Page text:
why was the civil war called the civil war

More than 150 years after the shooting began, controversy remains over what to call the conflict between the United States of America and Confederate States of America. Georgetown history professors
In 1881 the United States government published the first of many volumes of the official records of its war with the Confederate States of America. That massive resource has been a first port of call for historians, amateur and professional, since the moment of its publication; today digitization has made it even more widely accessible. Its shorthand nickname is the O. R. , for Official Records. It can come as a surprise, then, to see that its full title is The War of the Rebellion: A Compilation of the Official Records of the Union and Confederate Armies. It was called that because the rebellion was what the people who actually fought the war, especially but not only on the Union side, were most likely to call it. Understanding why helps us to better understand how the war s participants understood the conflict, and how they remembered it. During the war, Northerners and Southerners sometimes used the uncapitalized phrase civil war as a declarative description of the mess in which they found themselves, but Civil War was not yet a proper noun. Now we are engaged in a great civil war, President Lincoln famously declared in the Gettysburg Address.


Less famously, Lt. James Langhorne of the 4th Virginia Infantry lamented to his mother, I think our country is doomed to a civil war of years duration. Throughout the struggle Confederates likewise spoke of the civil war, or just this war. But most often, Northerners referred to the war as a rebellion. They commonly used phrases like this rebellion and the great rebellion. Northerners followed the course of the war in Frank Moore s popular Rebellion Record, which began to run in 1861, and Lincoln himself frequently used the word rebellion to describe the war in public and in private. Rebellion was simply what Union soldiers, and sometimes even Confederate ones, called the war. I generally call it the Civil War because, well, that s the generally accepted name. (It should probably be American Civil War, given that there have been many civil wars, but we re America, damn it. ) But one can argue that it wasn t a civil war at all, in that the Confederacy existed as a separate state and its war aims were independence, not control of the United States government. War for Southern Independence is arguably a more accurate name but only one said had that war aim and, well, it lost. War of the Rebellion has fallen out of favor, but works.


War Between the States is also commonplace and accurate. Some Southerners like War of Northern Aggression, which is both not particularly descriptive but demonstrably untrue, in that the South fired the first shots. In the wee hours this morning, tweeted Today in 1866: President Andrew Johnson formally declared the Civil War over, months after fighting had stopped. My : He was wrong. When the Civil War broke out in 1861, the new Union and Confederate armies were made up largely of amateur soldiers who were poorly trained, equipped and organized. Northern troops generally enjoyed better provisions than their southern counterparts, especially after the Union blockade of the Atlantic coast made it difficult to get goods and supplies in and out of the South. The staples of a soldierБs diet were bread, meat and coffee, supplemented by rice, beans and canned fruits or vegetables, when available. The meat they received was beef or pork, preserved with salt to make it last longer, and the soldiers called this Бsalt horse. Б Both armies increasingly replaced bread with thick crackers known as hard tack, which were notoriously difficult to eat and had to be soaked in water to make them edible. Did You Know? As the Union and Confederate armies camped across the Rappahannock River from each other in the winter of 1862-63, bands on both sides played the popular ballad "Home Sweet Home. " Music proved to be a much-needed diversion for both Union and Confederate troops.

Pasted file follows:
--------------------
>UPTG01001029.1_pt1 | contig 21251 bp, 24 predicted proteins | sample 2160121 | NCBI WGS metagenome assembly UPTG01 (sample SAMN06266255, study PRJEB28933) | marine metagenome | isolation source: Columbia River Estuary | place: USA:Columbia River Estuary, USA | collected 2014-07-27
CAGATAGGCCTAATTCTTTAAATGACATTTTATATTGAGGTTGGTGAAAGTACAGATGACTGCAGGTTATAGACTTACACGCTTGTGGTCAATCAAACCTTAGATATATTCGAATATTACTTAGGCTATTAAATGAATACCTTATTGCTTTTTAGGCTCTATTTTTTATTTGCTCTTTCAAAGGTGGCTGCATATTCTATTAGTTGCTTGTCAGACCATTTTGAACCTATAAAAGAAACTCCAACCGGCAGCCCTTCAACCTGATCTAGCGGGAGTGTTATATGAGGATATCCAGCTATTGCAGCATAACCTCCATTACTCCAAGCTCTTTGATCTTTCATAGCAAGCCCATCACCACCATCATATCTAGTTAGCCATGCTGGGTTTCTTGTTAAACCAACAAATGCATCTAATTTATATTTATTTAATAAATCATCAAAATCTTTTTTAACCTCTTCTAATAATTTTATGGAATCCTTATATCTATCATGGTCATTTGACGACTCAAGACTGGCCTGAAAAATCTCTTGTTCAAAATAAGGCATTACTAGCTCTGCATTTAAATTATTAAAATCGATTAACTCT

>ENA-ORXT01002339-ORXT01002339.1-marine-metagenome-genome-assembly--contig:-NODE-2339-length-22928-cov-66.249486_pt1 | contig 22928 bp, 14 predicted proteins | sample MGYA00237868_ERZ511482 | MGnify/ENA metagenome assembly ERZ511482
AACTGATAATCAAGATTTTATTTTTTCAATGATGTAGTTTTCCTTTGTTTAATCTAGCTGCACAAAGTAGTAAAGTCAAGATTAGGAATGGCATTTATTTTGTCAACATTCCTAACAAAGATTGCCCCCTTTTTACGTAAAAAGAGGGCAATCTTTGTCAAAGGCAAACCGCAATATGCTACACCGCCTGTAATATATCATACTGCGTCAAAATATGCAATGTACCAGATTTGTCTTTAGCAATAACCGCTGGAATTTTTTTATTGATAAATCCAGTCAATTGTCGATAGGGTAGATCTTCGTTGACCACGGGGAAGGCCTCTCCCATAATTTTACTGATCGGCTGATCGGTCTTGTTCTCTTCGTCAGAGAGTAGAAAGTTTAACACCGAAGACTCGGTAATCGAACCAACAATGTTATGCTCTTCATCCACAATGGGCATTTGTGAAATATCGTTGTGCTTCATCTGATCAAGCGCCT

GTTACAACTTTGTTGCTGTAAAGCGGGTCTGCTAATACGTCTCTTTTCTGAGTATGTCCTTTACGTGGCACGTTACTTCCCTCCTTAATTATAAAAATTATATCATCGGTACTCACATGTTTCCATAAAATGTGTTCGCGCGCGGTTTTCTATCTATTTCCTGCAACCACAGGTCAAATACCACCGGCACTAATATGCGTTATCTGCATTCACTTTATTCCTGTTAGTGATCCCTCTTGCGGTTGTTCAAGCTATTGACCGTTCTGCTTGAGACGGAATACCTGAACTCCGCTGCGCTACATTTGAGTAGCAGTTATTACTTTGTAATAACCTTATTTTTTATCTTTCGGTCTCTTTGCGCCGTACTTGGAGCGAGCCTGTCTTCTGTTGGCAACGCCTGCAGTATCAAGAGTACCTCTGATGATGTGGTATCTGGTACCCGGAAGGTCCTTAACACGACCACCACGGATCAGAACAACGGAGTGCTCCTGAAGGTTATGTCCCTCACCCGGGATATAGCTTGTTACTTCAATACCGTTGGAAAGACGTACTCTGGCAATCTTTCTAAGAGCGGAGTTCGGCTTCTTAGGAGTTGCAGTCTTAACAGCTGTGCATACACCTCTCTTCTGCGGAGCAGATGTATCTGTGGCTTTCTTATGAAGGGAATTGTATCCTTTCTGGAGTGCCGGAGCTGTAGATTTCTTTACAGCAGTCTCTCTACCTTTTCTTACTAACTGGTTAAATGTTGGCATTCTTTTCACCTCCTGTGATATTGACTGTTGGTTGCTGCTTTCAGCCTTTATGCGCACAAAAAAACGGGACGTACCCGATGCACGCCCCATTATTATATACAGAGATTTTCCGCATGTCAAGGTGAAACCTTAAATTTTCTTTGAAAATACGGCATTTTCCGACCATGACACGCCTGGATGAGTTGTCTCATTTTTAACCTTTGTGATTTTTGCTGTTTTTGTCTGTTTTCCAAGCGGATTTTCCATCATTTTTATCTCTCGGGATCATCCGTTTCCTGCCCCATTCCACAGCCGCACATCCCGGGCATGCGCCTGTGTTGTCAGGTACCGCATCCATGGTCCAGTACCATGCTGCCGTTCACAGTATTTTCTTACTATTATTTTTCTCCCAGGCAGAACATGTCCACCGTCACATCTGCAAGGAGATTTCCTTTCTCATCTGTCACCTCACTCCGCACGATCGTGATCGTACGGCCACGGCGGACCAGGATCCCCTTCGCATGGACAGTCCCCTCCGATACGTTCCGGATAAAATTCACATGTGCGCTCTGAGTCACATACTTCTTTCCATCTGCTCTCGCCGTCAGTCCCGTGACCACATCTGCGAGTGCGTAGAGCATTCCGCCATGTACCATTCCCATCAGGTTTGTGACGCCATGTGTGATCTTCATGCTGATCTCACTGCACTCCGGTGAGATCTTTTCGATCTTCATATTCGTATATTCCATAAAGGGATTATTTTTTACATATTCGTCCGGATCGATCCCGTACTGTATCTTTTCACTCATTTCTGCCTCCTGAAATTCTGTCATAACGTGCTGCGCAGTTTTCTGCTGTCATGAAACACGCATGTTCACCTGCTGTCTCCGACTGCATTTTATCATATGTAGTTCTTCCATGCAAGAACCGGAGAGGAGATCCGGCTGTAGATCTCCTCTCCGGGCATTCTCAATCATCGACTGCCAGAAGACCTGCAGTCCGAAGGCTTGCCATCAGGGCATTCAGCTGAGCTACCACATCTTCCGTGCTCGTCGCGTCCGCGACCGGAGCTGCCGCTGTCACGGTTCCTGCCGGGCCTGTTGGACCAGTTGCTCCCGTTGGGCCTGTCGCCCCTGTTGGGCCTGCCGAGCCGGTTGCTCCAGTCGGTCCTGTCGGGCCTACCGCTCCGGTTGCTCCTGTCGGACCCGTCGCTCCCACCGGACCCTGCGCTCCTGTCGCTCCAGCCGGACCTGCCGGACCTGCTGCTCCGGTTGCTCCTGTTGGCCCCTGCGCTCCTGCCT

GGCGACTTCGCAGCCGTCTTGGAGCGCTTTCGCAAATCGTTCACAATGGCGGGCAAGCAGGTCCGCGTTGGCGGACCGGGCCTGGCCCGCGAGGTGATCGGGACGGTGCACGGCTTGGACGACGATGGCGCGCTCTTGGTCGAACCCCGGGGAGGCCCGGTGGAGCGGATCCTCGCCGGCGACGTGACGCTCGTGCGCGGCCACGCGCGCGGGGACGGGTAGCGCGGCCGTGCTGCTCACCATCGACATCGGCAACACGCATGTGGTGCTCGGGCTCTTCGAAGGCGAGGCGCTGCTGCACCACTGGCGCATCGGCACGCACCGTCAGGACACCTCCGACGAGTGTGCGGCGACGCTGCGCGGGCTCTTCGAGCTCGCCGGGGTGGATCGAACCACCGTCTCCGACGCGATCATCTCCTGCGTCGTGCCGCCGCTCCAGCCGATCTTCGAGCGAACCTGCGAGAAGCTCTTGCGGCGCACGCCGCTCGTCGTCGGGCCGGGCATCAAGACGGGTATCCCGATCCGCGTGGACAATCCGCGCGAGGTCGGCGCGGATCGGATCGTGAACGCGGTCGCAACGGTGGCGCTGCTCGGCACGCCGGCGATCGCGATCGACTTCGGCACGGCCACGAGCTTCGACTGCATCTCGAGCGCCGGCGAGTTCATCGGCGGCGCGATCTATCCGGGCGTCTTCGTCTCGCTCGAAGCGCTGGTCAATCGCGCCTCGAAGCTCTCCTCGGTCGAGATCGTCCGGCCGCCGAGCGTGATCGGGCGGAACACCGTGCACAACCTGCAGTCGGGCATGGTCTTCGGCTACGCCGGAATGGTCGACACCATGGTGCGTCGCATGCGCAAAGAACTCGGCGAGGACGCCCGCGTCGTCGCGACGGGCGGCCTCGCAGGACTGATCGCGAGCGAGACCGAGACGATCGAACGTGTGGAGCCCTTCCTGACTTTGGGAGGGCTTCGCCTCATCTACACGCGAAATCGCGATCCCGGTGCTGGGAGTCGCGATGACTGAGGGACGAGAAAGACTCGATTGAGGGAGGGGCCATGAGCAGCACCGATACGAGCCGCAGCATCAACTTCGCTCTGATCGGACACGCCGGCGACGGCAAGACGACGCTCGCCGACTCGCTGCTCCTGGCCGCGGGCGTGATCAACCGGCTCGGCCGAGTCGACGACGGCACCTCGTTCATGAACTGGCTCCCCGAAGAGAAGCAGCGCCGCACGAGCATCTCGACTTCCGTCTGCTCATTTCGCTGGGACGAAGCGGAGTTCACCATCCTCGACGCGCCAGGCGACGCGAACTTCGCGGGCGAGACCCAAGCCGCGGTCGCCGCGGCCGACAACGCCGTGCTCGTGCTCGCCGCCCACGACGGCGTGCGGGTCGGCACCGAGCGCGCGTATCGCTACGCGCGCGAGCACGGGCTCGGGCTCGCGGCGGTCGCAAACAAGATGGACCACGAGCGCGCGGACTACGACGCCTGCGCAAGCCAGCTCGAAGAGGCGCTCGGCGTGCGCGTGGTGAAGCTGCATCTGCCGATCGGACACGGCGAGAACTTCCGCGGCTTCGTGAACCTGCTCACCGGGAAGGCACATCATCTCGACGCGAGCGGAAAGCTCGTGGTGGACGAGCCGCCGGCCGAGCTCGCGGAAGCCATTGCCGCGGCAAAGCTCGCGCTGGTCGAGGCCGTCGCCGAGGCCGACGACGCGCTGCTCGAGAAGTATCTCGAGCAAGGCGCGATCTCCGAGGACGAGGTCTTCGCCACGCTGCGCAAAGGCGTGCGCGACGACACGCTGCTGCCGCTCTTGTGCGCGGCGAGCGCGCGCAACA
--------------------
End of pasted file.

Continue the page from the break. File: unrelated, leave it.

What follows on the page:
Before 1862, new volunteer regiments usually included a regimental band; when the proliferation of bands became too unwieldy, many regimental bands were dismissed, but some survived, or were replaced by brigade bands to serve a larger contingent of troops. Whether played by these organized bands or simply sung by the soldiers themselves (accompanied by banjo, fiddle or harmonica), popular songs ranged from patriotic melodies meant for marching or to rally the troops to aching ballads that reflected the soldiersБ yearnings for home. Among the Union favorites were БYankee Doodle Dandy,Б БThe Star-Spangled BannerБ and БJohn BrownБs BodyБ (later changed into БThe Battle Hymn of the RepublicБ), while the Confederates enjoyed БDixie,Б БWhen Johnny Comes Marching Home Again,Б БThe Yellow Rose of TexasБ and БThe Bonnie Blue Flag. Б In addition to military music, southern slaves sang spirituals dedicated to emancipation, which would slowly work their way into the fabric of AmericaБs musical culture as well.

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